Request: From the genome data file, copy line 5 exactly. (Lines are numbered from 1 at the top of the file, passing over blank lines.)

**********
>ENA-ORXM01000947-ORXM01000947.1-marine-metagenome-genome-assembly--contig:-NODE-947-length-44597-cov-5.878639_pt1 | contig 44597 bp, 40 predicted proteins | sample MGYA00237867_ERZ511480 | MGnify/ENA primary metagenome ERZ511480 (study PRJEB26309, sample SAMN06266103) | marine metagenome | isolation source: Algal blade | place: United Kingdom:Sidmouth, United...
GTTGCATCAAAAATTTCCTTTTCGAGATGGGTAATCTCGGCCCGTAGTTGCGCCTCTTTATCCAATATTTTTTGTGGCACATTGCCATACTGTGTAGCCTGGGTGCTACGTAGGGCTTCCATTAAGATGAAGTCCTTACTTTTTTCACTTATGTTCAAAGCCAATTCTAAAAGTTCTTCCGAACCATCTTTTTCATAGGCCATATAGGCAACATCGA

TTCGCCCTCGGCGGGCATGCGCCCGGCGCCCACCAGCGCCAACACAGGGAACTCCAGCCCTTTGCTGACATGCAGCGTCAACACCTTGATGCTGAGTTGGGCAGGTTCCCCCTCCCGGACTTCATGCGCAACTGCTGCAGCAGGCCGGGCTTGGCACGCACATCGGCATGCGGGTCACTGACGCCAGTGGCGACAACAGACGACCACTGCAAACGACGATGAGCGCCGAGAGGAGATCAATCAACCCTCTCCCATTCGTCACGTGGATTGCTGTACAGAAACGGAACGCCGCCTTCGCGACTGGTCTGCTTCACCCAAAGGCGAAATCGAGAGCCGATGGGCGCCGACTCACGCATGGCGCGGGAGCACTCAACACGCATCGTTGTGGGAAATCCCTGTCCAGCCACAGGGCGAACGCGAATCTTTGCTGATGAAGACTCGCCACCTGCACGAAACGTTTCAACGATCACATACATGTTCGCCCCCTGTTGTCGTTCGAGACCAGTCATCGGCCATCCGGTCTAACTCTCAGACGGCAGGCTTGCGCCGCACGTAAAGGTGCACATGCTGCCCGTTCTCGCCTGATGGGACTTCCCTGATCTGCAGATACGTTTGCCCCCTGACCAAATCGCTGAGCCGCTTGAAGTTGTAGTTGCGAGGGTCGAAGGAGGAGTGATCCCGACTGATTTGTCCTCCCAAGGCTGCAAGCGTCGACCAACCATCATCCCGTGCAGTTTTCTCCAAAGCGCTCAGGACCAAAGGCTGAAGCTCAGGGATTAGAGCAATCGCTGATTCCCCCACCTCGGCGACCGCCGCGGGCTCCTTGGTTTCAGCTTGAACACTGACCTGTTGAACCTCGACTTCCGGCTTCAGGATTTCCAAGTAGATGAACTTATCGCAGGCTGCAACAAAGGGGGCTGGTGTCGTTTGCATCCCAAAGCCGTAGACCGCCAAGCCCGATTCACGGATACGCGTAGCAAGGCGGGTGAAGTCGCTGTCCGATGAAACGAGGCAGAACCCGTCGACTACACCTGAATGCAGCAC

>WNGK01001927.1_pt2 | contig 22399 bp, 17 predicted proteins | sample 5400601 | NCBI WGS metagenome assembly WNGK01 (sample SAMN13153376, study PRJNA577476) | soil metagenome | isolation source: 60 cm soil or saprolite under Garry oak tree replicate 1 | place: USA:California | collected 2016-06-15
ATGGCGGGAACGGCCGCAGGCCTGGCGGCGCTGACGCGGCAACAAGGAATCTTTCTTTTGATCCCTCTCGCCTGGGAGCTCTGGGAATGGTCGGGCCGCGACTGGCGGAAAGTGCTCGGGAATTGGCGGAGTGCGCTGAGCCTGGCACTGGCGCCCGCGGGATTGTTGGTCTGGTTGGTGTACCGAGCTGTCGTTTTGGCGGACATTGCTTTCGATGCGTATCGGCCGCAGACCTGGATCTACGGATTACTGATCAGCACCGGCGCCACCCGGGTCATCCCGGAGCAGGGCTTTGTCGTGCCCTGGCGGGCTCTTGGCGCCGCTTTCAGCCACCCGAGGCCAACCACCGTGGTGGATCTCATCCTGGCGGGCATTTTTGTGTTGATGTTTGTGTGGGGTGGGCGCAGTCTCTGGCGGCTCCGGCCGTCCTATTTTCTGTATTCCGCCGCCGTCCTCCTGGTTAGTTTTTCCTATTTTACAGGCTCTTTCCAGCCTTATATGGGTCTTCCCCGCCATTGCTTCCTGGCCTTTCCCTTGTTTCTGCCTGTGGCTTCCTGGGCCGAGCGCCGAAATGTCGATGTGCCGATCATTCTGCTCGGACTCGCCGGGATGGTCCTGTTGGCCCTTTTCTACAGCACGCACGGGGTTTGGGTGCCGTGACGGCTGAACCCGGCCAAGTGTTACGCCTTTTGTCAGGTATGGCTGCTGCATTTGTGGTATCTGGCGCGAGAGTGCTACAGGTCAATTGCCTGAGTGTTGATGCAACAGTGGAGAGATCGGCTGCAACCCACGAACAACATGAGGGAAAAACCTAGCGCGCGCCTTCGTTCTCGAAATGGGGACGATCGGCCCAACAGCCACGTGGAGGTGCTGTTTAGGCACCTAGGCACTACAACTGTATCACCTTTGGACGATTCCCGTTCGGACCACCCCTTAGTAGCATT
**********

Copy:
ATGGCGGGAACGGCCGCAGGCCTGGCGGCGCTGACGCGGCAACAAGGAATCTTTCTTTTGATCCCTCTCGCCTGGGAGCTCTGGGAATGGTCGGGCCGCGACTGGCGGAAAGTGCTCGGGAATTGGCGGAGTGCGCTGAGCCTGGCACTGGCGCCCGCGGGATTGTTGGTCTGGTTGGTGTACCGAGCTGTCGTTTTGGCGGACATTGCTTTCGATGCGTATCGGCCGCAGACCTGGATCTACGGATTACTGATCAGCACCGGCGCCACCCGGGTCATCCCGGAGCAGGGCTTTGTCGTGCCCTGGCGGGCTCTTGGCGCCGCTTTCAGCCACCCGAGGCCAACCACCGTGGTGGATCTCATCCTGGCGGGCATTTTTGTGTTGATGTTTGTGTGGGGTGGGCGCAGTCTCTGGCGGCTCCGGCCGTCCTATTTTCTGTATTCCGCCGCCGTCCTCCTGGTTAGTTTTTCCTATTTTACAGGCTCTTTCCAGCCTTATATGGGTCTTCCCCGCCATTGCTTCCTGGCCTTTCCCTTGTTTCTGCCTGTGGCTTCCTGGGCCGAGCGCCGAAATGTCGATGTGCCGATCATTCTGCTCGGACTCGCCGGGATGGTCCTGTTGGCCCTTTTCTACAGCACGCACGGGGTTTGGGTGCCGTGACGGCTGAACCCGGCCAAGTGTTACGCCTTTTGTCAGGTATGGCTGCTGCATTTGTGGTATCTGGCGCGAGAGTGCTACAGGTCAATTGCCTGAGTGTTGATGCAACAGTGGAGAGATCGGCTGCAACCCACGAACAACATGAGGGAAAAACCTAGCGCGCGCCTTCGTTCTCGAAATGGGGACGATCGGCCCAACAGCCACGTGGAGGTGCTGTTTAGGCACCTAGGCACTACAACTGTATCACCTTTGGACGATTCCCGTTCGGACCACCCCTTAGTAGCATT